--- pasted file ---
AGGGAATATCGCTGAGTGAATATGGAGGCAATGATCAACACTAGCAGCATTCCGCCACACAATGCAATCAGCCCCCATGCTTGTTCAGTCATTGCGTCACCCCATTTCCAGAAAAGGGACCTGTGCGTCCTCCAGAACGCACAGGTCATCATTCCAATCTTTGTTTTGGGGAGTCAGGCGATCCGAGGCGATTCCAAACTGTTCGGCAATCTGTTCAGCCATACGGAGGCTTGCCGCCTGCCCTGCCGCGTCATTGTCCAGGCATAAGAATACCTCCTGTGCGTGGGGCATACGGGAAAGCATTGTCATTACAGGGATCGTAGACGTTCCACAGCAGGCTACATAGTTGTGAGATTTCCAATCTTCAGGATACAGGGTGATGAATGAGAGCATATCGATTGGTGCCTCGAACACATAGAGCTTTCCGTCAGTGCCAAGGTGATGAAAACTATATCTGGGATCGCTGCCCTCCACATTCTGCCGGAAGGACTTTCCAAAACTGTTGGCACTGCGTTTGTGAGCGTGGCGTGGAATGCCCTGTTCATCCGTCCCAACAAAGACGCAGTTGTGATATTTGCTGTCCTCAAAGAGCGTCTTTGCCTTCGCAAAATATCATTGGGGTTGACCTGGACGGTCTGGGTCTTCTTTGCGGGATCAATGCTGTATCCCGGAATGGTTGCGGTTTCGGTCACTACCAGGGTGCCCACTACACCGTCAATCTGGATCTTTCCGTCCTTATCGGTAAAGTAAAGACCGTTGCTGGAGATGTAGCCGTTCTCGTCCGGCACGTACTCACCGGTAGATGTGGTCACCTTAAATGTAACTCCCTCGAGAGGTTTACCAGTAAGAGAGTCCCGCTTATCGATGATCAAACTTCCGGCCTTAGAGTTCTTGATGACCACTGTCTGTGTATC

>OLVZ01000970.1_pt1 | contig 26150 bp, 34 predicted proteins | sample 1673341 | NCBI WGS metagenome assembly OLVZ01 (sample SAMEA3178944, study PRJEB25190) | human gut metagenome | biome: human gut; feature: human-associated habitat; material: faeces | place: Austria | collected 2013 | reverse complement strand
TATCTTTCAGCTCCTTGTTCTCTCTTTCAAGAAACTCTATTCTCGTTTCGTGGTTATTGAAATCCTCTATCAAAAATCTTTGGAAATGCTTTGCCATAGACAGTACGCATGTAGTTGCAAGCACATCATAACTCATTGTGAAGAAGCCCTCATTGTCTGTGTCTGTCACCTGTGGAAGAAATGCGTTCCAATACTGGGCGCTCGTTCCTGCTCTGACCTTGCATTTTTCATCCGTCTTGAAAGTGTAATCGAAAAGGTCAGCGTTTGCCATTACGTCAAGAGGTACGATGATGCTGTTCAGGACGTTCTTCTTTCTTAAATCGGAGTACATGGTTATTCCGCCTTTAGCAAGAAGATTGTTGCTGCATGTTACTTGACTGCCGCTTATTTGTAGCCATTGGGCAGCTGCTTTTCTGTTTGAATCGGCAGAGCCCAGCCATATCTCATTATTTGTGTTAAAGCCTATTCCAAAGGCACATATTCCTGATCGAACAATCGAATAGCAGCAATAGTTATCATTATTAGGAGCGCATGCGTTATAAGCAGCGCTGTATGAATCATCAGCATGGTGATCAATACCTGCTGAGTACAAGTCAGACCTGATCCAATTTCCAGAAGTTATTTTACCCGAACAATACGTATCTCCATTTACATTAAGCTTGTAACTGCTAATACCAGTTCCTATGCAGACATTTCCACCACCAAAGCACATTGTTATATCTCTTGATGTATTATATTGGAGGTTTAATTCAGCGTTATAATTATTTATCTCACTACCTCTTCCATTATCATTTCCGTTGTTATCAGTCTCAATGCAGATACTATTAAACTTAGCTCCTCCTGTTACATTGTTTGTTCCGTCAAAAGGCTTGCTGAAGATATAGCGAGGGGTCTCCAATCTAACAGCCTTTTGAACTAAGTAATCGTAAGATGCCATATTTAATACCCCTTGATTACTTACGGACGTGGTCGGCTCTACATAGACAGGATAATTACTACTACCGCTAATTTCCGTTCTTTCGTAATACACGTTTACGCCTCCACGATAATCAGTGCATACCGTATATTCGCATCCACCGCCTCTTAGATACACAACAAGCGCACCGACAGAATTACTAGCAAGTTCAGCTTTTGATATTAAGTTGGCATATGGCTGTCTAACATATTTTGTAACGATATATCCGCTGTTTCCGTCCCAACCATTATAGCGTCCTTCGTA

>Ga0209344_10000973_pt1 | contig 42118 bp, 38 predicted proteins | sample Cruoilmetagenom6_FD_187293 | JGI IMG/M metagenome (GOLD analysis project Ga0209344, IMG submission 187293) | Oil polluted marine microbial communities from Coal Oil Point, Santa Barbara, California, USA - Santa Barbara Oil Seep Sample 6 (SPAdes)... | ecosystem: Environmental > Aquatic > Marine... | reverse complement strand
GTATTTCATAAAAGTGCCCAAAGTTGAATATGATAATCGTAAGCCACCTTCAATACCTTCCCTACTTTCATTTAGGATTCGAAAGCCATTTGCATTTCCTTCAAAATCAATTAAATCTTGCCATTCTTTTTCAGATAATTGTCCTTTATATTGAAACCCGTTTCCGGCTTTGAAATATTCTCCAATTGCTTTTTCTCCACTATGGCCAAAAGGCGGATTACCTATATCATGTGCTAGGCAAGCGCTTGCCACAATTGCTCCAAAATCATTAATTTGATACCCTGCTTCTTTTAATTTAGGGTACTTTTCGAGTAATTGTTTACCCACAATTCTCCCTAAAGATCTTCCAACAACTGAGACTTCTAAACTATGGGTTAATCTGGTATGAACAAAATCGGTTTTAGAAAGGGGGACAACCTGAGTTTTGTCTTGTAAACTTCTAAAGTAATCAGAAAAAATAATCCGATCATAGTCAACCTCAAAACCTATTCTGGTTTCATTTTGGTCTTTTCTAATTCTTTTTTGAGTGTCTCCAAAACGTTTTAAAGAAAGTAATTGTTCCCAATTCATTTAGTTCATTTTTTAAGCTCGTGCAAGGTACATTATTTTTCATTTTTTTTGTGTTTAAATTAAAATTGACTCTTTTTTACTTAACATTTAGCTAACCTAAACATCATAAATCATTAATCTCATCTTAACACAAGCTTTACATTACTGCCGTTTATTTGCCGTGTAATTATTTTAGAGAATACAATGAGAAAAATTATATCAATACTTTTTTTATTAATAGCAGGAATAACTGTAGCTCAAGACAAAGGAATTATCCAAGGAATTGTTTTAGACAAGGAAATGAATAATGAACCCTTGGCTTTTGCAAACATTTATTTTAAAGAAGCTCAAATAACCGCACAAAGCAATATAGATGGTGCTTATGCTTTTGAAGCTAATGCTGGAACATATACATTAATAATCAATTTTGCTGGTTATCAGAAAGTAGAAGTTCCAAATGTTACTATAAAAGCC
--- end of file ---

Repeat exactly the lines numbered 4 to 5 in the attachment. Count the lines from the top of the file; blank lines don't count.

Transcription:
>Ga0209344_10000973_pt1 | contig 42118 bp, 38 predicted proteins | sample Cruoilmetagenom6_FD_187293 | JGI IMG/M metagenome (GOLD analysis project Ga0209344, IMG submission 187293) | Oil polluted marine microbial communities from Coal Oil Point, Santa Barbara, California, USA - Santa Barbara Oil Seep Sample 6 (SPAdes)... | ecosystem: Environmental > Aquatic > Marine... | reverse complement strand
GTATTTCATAAAAGTGCCCAAAGTTGAATATGATAATCGTAAGCCACCTTCAATACCTTCCCTACTTTCATTTAGGATTCGAAAGCCATTTGCATTTCCTTCAAAATCAATTAAATCTTGCCATTCTTTTTCAGATAATTGTCCTTTATATTGAAACCCGTTTCCGGCTTTGAAATATTCTCCAATTGCTTTTTCTCCACTATGGCCAAAAGGCGGATTACCTATATCATGTGCTAGGCAAGCGCTTGCCACAATTGCTCCAAAATCATTAATTTGATACCCTGCTTCTTTTAATTTAGGGTACTTTTCGAGTAATTGTTTACCCACAATTCTCCCTAAAGATCTTCCAACAACTGAGACTTCTAAACTATGGGTTAATCTGGTATGAACAAAATCGGTTTTAGAAAGGGGGACAACCTGAGTTTTGTCTTGTAAACTTCTAAAGTAATCAGAAAAAATAATCCGATCATAGTCAACCTCAAAACCTATTCTGGTTTCATTTTGGTCTTTTCTAATTCTTTTTTGAGTGTCTCCAAAACGTTTTAAAGAAAGTAATTGTTCCCAATTCATTTAGTTCATTTTTTAAGCTCGTGCAAGGTACATTATTTTTCATTTTTTTTGTGTTTAAATTAAAATTGACTCTTTTTTACTTAACATTTAGCTAACCTAAACATCATAAATCATTAATCTCATCTTAACACAAGCTTTACATTACTGCCGTTTATTTGCCGTGTAATTATTTTAGAGAATACAATGAGAAAAATTATATCAATACTTTTTTTATTAATAGCAGGAATAACTGTAGCTCAAGACAAAGGAATTATCCAAGGAATTGTTTTAGACAAGGAAATGAATAATGAACCCTTGGCTTTTGCAAACATTTATTTTAAAGAAGCTCAAATAACCGCACAAAGCAATATAGATGGTGCTTATGCTTTTGAAGCTAATGCTGGAACATATACATTAATAATCAATTTTGCTGGTTATCAGAAAGTAGAAGTTCCAAATGTTACTATAAAAGCC